Ilya Grigorik, a skinny 25-year-old computer engineer, represents the future for Ontario. With a passion for blogging and $3-million in seed capital, he launched AideRSS, a Waterloo-based software company that helps people surf online content in an efficient manner. His software, PostRank, works by filtering items according to individual tastes or by popularity — how many hits, clicks, stumbles, tumbles or tweets the item generates.
His service is free, but Mr. Grigorik and his new chief executive, Carol Leaman, have figured out a way to make money with their idea by creating an upgraded software package that allows public relations and marketing firms to track in real time how the blog-o-sphere consumes messages. Eight months ago, AideRSS had four employees; today there are 11. Next year, if the launch goes as planned, staff might double, says Mr. Grigorik.
Ontario’s technology startups are the mirror-opposite of the automaking industry. The number of Canadian jobs in auto manufacturing has fallen by 23,500 since October, according to Statistics Canada, and more casualties are certainly on the way. Downsizing in this traditional manufacturing base has left a crater in the employment landscape.
Situated in the heart of the auto parts manufacturing region, Waterloo is the new tech capital of the country. In this former agricultural heartland, still heavily populated with stoic Mennonite farmers, the story is upbeat. The tech sector here generates more than $15-billion per year, and the employment growth rate is 7%, significantly higher than Ottawa or Toronto.
Technology firms in the Waterloo region employ 28,000 people, and there are at least 2,000 more jobs looking to be filled. The community now boasts 550 technology companies, including the region’s anchors: Research in Motion (RIM), Open Text, the largest software company in the country; and Christie Digital Systems Inc., make of a high-end projection system, to name a few.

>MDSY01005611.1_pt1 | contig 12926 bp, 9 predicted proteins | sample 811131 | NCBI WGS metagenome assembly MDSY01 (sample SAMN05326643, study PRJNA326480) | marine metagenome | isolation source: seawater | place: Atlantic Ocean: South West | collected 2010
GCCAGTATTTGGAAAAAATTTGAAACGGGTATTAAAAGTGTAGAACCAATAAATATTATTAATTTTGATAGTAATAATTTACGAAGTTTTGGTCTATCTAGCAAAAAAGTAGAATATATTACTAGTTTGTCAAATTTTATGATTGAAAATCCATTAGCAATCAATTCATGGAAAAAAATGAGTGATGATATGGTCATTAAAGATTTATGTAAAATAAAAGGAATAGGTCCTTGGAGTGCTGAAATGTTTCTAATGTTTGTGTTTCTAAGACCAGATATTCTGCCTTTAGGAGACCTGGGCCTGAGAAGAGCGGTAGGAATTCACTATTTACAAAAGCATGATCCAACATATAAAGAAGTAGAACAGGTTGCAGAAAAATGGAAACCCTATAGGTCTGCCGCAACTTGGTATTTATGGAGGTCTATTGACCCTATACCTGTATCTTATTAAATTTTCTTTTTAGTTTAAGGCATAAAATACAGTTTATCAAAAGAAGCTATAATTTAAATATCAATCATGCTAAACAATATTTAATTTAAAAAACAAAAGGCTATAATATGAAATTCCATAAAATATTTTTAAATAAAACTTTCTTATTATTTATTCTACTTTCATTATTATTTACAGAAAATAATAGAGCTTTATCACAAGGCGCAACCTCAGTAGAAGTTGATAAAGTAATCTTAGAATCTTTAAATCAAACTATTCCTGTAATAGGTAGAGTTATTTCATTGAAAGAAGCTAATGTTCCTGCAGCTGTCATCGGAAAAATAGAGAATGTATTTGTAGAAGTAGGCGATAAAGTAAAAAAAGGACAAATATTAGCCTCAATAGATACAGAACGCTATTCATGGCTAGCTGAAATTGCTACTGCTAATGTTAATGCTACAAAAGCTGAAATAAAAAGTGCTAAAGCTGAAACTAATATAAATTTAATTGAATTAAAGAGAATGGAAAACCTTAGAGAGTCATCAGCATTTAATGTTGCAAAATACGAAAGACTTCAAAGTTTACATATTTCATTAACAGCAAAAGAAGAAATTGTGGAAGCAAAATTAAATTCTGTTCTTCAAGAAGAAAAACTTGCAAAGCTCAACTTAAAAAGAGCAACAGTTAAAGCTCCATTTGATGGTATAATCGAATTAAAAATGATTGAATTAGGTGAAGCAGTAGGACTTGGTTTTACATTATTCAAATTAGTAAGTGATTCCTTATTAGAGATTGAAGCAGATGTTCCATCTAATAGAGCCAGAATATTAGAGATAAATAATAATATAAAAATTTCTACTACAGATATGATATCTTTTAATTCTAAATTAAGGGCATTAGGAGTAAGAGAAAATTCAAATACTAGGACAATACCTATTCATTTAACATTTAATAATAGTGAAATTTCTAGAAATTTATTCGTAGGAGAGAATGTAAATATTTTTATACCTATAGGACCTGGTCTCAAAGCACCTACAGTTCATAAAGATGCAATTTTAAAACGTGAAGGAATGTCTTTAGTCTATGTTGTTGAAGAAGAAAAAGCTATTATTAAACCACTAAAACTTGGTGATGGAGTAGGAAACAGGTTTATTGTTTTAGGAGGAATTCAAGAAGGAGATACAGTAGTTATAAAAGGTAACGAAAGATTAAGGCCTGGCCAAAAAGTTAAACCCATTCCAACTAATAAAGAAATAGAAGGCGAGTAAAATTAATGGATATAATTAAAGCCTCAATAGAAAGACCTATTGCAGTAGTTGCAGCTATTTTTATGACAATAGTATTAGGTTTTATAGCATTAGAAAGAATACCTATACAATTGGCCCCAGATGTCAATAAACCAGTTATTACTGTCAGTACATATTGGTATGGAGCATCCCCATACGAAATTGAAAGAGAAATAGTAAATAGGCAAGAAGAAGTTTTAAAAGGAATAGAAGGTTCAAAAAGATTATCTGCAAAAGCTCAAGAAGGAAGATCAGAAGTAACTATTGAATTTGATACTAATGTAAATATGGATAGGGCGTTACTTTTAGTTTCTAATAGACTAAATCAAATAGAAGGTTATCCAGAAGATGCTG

All this raises the question: If Ontario is now a “have not” province, can the promise of Waterloo, with its innovation and entrepreneurs, transform it into the “can do” province once again?
“Can Waterloo fill the gaps left by the current economy? I don’t know, but what I do know is what’s going on here is working,” says Tom Jenkins, executive chairman of Open Text. “For a city of 119,000, it’s punching way above its weight statistically,” he says.
Mike Lazaridis, co-chief executive of RIM agrees. Where others see job losses, he sees opportunity. “Rather than worrying too much about all manufacturing jobs that are lost we should be trying to intercept the future.”
Mr. Lazaridis attributes his city’s success to the University of Waterloo. “It’s the strong research universities that spin off strong industry and clusters of companies,” he says, pointing to the University of California, which manages three laboratories on behalf of the U.S. Department of Energy. “We are following in their footsteps,” he adds.
The University of Waterloo, which was created because local insurance companies wanted to train actuaries, has morphed into one of the top engineering schools in the world. More recently, generous donations by Mr. Lazaridis and others have led to the creation of satellite institutes, including the Perimeter Institute for Theoretical Physics and the Institute for Quantum Computing.
But it’s not just technical expertise that is the city’s secret. The region has been able to attract and retain talent by nurturing startups through a network of mentoring organizations and “accelerator” centres, research labs, venture capital firms and angel investors.
Waterloo’s success comes down to a simple philosophy: It takes a community to build a company.
When Mr. Grigorik graduated from the University of Waterloo with his big idea, he turned to Communitech, an organization created in 1997 to mentor innovators. There are six “coaches” on staff who have run successful companies and are giving back to the community. One of the coaches, Ms. Leaman, has become the CEO of his new firm.
The organization has also helped him find seed capital from Tech Capital Partners, a venture capital firm.